The Show Must Go On 

UM's Entertainment Management program prepares students for a star-studded industry. But nothing compares to its current life lesson.

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The group met at the Hard Rock Hotel in Las Vegas with then-UM President George Dennison and Larry Gianchetta, dean of UM's business school.

"They said they'd love to come back to the university and share with students a professional opportunity that they may have never thought about," recalls Gianchetta. "And that was the entertainment industry."

It's been Scott Douglas, however, who has been the driving force—and face—of the program. The UM alum was brought on board to run UMEM from the start. As a savvy management instructor with a doctorate in business, he was excited about his new position—even though he had no background in entertainment. His wife, Judy, notes that when Mannheim Steamroller offered to raise funds for the nascent UM program, Douglas didn't know the band.

"He thought it was monster truck show," she says, smiling. "And that's where he started. But he understood business, and entertainment is just a business. Eleven years later he's become an expert in it."

It took Douglas a few years to hatch the program while running it out of his office. It started as a special topics seminar available in fall and spring semesters to seniors only. Students had to apply, and the first year it was offered Douglas received 150 applications, which he had to pare down to 40. He brought in core instructors—alumni like Miller, Knaff and Mitchell who could fly in on the weekends to give classes on current entertainment trends.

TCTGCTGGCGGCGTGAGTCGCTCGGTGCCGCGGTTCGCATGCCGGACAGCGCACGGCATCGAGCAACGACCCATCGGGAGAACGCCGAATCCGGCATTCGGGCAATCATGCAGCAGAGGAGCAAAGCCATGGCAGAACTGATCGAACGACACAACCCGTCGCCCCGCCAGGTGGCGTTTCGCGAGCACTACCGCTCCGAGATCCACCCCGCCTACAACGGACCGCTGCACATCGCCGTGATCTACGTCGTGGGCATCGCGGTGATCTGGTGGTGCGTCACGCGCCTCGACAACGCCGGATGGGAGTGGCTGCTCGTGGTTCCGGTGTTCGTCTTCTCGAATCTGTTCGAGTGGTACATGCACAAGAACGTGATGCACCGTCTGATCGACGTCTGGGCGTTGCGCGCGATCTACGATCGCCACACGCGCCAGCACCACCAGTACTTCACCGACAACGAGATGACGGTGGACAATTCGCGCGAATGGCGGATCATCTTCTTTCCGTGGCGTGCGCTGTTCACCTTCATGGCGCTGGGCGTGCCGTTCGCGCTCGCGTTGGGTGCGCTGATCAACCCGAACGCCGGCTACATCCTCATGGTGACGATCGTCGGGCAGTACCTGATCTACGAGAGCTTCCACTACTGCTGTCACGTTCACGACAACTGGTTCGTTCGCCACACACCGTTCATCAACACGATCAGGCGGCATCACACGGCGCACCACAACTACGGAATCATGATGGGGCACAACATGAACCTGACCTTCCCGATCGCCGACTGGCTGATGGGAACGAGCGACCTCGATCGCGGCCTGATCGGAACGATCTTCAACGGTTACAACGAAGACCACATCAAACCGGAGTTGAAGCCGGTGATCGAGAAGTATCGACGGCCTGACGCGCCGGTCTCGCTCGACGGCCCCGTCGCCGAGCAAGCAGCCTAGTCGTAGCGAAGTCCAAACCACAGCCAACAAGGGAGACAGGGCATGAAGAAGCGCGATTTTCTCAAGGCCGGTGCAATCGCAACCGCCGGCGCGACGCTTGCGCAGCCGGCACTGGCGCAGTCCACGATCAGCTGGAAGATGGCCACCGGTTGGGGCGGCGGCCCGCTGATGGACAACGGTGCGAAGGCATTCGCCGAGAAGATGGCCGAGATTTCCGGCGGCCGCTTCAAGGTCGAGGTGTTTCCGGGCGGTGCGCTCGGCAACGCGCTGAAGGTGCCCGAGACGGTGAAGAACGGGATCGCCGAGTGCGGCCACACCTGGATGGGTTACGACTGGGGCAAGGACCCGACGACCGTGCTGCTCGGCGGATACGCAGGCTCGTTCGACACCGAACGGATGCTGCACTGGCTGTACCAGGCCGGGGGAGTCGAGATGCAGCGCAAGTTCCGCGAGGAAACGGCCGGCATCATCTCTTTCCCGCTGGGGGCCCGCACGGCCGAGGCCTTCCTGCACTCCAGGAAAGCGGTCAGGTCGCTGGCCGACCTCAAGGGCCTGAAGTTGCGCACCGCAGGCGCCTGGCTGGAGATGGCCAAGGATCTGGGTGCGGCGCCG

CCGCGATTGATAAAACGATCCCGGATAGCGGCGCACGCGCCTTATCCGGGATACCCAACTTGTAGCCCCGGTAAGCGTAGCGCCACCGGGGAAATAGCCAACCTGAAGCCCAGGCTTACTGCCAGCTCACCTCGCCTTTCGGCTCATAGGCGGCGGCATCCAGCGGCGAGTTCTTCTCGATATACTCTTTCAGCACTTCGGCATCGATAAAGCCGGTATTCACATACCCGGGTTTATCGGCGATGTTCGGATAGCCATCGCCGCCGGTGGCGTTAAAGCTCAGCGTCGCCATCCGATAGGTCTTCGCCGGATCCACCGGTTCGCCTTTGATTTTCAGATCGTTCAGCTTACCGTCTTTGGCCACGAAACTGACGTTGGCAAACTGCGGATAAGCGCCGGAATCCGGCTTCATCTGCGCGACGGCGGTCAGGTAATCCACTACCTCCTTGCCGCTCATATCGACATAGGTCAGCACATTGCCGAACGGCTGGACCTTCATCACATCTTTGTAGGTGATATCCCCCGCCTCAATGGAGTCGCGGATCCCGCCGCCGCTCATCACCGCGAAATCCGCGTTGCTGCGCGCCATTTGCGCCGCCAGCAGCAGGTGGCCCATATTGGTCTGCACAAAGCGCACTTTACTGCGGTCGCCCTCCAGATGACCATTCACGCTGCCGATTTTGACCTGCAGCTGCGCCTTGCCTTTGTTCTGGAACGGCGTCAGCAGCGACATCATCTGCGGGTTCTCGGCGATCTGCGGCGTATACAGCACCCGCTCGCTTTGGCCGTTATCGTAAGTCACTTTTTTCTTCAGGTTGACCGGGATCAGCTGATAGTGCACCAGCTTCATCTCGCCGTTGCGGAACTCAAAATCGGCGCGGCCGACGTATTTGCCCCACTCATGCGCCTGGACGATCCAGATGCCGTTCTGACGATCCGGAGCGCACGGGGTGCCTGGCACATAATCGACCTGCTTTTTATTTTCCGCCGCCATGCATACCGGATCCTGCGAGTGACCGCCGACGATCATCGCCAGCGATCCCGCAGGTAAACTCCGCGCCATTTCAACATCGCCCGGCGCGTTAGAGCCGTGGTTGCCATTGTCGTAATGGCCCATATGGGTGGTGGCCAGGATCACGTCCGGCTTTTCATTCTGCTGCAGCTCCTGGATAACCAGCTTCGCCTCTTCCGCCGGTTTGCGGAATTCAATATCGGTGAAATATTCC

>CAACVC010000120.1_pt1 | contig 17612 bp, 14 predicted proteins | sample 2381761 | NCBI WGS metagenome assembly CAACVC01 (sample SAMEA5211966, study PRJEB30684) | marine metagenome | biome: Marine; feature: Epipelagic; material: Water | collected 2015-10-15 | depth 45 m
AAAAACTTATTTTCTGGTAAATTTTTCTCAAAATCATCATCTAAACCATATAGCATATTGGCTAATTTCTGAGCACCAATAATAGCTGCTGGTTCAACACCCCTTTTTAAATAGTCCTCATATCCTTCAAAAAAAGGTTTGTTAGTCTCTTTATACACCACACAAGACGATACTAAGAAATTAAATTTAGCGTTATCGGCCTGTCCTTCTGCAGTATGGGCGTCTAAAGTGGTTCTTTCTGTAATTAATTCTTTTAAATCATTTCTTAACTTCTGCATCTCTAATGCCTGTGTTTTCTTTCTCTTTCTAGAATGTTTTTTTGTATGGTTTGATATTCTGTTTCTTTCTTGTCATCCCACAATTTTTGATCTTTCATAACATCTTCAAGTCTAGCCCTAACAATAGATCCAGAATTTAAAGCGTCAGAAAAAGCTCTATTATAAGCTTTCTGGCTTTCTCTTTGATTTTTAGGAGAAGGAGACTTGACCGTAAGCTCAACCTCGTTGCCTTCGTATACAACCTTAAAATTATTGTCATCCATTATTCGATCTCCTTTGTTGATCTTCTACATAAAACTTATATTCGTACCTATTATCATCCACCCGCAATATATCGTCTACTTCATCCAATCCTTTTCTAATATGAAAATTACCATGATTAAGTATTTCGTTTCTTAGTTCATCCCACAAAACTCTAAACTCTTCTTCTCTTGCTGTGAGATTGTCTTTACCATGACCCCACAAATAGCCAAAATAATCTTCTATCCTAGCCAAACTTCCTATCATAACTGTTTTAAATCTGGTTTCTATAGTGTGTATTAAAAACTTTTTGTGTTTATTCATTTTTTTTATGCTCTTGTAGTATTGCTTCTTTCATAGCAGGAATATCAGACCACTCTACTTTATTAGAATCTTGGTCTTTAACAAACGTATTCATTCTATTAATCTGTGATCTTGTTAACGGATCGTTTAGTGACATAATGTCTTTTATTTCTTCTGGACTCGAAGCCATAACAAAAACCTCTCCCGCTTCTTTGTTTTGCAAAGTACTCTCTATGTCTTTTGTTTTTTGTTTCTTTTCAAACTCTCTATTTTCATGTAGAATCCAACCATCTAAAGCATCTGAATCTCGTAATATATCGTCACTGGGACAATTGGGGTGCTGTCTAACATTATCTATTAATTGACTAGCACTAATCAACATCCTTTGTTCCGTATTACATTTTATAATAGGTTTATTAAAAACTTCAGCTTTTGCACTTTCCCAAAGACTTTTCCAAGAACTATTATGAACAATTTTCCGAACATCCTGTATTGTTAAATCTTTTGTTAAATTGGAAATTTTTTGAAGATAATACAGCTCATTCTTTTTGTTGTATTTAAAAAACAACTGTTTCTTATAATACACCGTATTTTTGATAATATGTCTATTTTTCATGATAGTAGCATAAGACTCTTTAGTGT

"It's not unusual for a university to have retired people come and work in the program," says Miller. "But everyone we have coming to guest lecture was at their office desk earlier that morning, and so the information you get is that fresh. Whatever is trending you get right from the horse's mouth."

The main thorn in Douglas' side was funding. Over the years he met with UM's administration to seek out monetary support, but to no avail. The fledgling program wasn't yet an obvious success, enrollment-wise. So Douglas, who was already a full-time business management instructor, continued to spend what was left of his free time raising funds and negotiating the entertainment speakers.

click to enlarge Students from UM’s entertainment program learn to build events from the ground up, including, in most recent years, helping with technical production of big shows like Tegan and Sara and Toots and the Maytals. This year, they’re working with Sean Kelly’s on a concert series called Saturday Night Shuffle, and promoting their annual Spring Thaw festival, which features local band High Voltage, vendors, games and nonprofit booths. - PHOTO COURTESY OF LUKE GEORGE
  • Photo courtesy of Luke George
  • Students from UM’s entertainment program learn to build events from the ground up, including, in most recent years, helping with technical production of big shows like Tegan and Sara and Toots and the Maytals. This year, they’re working with Sean Kelly’s on a concert series called Saturday Night Shuffle, and promoting their annual Spring Thaw festival, which features local band High Voltage, vendors, games and nonprofit booths.